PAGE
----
An MBA in entrepreneurship
Typically when teenagers rack up parking tickets, they stash them out of sight. Joshua Browder took a different approach: He launched a startup to automatically contest them.
The strong-willed 20-year-old Londoner exudes confidence in spades, driven to tackle incumbent industries with algorithm-based legal services offered over Facebook Messenger and other online platforms. In a shrewd marketing move, he named the company Do Not Pay, as in the parking tickets.
"Out of necessity, I had to figure out the best way to get out of my tickets, and it quickly became obvious that I could create an app to automate the process," he says. "I’ve just never been conformist and I really love fighting established industries."
In fact, he developed the system with help from trained lawyers, and has since expanded services beyond London to include a few large U.S. cities. After answering a series of questions designed to elicit proof of innocence, the legal bot will spit out a precisely worded letter, often citing relevant laws and codes, ready for submission to authorities. Tickets are dismissed about 60 percent of the time, Browder says.
After launching his business in London, Browder then came to Silicon Valley as a Stanford University student. Though he has successfully raised venture capital, he says it is sometimes difficult for entrepreneurs who are "outside the bubble" of the valley and wishes capital was easier to come by for those building clever startups elsewhere. "The world is a huge place, and if you can have an understanding of the international market, then that’s really amazing," he says.
On the other hand, Silicon Valley provides critical networking opportunities. "It’s so expensive to hire in Silicon Valley. Unless you’ve raised millions, you can’t hire an engineer. So it’s been really good to network and find people." Browder described the Trek as "an MBA for entrepreneurship," bringing together many aspects from pitching products to networking with VCs.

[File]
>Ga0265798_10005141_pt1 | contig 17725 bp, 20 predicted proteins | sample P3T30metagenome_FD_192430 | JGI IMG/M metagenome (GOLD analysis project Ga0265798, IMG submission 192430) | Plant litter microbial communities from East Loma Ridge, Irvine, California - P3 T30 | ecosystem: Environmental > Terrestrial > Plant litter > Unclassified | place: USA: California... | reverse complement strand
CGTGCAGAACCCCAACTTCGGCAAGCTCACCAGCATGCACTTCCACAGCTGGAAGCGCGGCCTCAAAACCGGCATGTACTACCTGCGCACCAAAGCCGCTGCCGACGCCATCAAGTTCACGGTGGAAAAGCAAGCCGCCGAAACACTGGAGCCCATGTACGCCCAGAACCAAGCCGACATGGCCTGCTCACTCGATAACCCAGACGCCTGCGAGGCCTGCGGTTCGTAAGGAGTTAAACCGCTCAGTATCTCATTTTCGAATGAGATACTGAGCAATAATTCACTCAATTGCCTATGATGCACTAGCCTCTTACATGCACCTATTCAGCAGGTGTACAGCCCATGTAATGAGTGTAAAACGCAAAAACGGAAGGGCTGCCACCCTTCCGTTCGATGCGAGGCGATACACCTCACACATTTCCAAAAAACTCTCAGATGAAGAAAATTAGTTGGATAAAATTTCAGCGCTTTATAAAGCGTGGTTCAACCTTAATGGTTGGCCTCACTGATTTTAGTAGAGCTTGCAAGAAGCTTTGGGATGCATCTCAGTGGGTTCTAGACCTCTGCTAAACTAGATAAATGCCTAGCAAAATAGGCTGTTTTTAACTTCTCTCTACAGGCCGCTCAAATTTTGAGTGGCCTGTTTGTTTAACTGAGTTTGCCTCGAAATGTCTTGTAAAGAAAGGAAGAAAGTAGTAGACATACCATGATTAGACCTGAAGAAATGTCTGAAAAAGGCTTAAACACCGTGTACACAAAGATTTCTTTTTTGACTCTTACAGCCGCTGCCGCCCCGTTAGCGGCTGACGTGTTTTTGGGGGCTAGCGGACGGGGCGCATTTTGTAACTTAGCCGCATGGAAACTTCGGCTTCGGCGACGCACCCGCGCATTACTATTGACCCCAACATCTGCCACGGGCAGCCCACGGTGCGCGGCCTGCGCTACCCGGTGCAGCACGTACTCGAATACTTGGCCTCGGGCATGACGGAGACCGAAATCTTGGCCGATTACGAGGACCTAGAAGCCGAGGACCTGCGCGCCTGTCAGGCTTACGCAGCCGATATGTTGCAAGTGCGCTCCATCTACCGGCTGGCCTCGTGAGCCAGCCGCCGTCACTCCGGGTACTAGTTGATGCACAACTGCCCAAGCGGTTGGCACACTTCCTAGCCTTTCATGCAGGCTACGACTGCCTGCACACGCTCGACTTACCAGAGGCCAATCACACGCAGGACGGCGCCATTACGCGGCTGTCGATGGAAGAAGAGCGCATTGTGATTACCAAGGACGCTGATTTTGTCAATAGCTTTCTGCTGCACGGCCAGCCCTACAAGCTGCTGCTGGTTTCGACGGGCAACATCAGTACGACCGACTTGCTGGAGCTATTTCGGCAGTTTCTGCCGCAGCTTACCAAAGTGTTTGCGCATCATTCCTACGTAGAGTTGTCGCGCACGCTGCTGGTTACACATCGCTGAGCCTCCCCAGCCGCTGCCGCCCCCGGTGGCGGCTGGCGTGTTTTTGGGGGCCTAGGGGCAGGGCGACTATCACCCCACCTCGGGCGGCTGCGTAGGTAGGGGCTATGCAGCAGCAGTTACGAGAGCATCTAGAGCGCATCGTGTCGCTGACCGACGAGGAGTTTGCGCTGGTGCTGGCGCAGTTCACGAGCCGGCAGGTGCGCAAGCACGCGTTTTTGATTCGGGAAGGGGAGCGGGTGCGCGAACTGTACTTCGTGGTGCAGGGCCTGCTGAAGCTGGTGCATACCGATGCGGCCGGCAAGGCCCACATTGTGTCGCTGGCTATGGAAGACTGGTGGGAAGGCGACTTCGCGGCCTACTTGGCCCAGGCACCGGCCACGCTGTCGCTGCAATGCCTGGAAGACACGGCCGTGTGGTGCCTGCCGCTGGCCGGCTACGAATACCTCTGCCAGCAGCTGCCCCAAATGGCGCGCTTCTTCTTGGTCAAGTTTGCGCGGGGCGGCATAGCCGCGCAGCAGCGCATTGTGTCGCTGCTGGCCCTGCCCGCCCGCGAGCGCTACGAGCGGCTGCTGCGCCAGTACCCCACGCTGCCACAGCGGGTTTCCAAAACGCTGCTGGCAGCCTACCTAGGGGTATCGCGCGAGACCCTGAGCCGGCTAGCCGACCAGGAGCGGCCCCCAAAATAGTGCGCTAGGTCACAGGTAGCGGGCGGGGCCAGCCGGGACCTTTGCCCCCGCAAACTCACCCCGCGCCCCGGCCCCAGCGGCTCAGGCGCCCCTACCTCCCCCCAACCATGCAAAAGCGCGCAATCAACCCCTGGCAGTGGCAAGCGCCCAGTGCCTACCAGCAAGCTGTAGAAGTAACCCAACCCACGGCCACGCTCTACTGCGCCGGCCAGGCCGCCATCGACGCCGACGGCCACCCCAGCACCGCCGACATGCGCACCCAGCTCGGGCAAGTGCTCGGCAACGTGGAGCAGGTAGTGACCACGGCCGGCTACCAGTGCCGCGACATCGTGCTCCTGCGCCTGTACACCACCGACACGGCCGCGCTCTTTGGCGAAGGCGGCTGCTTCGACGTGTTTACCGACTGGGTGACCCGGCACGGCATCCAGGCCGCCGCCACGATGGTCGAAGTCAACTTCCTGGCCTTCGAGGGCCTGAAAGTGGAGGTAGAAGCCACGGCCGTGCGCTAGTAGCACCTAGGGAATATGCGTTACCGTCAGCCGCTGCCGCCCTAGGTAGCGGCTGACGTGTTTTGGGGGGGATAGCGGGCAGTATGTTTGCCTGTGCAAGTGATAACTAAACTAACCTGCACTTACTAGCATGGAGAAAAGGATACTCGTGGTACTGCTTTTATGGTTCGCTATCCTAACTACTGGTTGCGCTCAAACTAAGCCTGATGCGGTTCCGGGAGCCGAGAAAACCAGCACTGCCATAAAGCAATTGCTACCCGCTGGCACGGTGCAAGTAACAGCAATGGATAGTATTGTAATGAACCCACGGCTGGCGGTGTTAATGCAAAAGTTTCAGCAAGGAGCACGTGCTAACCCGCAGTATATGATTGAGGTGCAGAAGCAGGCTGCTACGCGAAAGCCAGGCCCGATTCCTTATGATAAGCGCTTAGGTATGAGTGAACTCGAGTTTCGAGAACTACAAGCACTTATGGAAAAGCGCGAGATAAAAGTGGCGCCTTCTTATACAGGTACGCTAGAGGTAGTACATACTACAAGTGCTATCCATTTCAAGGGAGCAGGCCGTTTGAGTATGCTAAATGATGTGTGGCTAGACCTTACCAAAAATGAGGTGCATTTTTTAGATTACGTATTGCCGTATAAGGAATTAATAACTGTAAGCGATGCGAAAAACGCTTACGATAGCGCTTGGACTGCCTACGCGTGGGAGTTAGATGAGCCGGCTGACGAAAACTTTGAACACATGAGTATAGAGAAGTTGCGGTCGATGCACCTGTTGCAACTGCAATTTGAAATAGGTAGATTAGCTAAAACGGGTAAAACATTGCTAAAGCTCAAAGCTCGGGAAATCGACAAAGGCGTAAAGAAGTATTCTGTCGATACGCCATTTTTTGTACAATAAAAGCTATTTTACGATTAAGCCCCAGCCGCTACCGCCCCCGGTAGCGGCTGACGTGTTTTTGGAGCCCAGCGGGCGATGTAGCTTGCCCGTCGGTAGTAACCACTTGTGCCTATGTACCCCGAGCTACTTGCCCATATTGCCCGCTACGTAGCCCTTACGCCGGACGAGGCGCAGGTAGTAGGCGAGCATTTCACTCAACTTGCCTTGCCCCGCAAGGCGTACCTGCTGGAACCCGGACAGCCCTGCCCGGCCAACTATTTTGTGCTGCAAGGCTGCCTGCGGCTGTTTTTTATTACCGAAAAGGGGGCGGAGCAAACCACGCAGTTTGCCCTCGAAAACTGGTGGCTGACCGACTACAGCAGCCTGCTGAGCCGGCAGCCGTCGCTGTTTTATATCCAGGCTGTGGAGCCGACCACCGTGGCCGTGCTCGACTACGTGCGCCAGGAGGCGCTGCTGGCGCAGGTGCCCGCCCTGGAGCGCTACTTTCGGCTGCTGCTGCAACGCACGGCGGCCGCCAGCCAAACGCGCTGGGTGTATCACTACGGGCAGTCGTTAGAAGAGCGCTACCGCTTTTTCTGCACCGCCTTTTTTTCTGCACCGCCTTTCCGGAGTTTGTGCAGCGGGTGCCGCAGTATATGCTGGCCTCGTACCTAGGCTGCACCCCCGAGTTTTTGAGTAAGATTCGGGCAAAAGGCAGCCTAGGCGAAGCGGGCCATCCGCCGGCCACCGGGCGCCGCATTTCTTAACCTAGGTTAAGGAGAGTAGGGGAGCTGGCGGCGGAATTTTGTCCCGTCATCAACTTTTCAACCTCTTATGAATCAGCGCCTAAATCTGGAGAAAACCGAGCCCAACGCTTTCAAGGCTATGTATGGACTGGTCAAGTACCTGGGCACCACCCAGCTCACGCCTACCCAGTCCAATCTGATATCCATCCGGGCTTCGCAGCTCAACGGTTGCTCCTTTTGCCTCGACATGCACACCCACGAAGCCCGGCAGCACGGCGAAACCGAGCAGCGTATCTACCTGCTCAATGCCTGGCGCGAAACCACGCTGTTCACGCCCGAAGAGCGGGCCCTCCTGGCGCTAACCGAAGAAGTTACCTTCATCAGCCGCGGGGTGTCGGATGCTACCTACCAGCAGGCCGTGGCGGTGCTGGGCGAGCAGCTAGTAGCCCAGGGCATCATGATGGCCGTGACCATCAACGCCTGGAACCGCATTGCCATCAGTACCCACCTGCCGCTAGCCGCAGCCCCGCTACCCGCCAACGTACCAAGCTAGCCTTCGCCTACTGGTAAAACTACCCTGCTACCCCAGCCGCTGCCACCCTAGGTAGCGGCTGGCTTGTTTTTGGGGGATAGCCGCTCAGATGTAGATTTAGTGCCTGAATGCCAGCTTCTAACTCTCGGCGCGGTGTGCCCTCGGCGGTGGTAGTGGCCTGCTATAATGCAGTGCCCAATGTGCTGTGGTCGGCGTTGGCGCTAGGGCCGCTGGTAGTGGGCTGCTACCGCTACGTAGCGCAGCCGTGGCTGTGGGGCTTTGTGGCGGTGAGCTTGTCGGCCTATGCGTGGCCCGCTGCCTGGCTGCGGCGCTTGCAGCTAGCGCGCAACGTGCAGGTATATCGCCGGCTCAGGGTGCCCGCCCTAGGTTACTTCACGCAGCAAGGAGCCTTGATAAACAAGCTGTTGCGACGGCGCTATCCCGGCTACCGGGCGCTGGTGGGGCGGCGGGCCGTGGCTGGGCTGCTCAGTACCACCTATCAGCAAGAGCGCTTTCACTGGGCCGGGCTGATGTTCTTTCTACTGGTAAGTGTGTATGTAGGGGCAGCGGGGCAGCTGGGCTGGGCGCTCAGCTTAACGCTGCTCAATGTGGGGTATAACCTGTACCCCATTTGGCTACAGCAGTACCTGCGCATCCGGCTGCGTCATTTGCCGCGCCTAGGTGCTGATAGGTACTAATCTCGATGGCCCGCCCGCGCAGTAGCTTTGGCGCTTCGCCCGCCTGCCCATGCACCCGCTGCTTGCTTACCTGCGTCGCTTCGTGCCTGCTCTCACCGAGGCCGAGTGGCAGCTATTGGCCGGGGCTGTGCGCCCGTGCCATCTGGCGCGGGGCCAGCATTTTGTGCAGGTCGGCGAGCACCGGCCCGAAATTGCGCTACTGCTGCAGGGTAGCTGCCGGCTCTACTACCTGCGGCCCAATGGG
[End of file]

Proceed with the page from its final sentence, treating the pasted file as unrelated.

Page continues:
As his company expands its repertoire of services, Browder has captured the attention of U.S. and British media, which is enamored with how artificial intelligence is being used to deal with daily inconveniences, such as filing claims for delayed flights, as well as more complex issues. Browder now has a service to help refugees apply for asylum in the U.S. and Canada and evicted tenants get justice.
Can bots replace lawyers? Browder says he is focusing on the kinds of legal services you see advertised on late-night TV.
In an article in The Atlantic titled "Rise of the Robolawyers", the role of DoNotPay and similar legal bots is compared to using TurboTax for straightforward filings instead of accountants. Roland Vogl, the executive director of the Stanford Program in Law, Science, and Technology, told the magazine that he predicts "we’ll see cases that get navigated through an artificially intelligent computer system, and lawyers will only get involved when it’s really necessary."
Says Browder, who is finishing his sophomore year at Stanford, "the one thing that defines entrepreneurship is doing something different and taking a risk."
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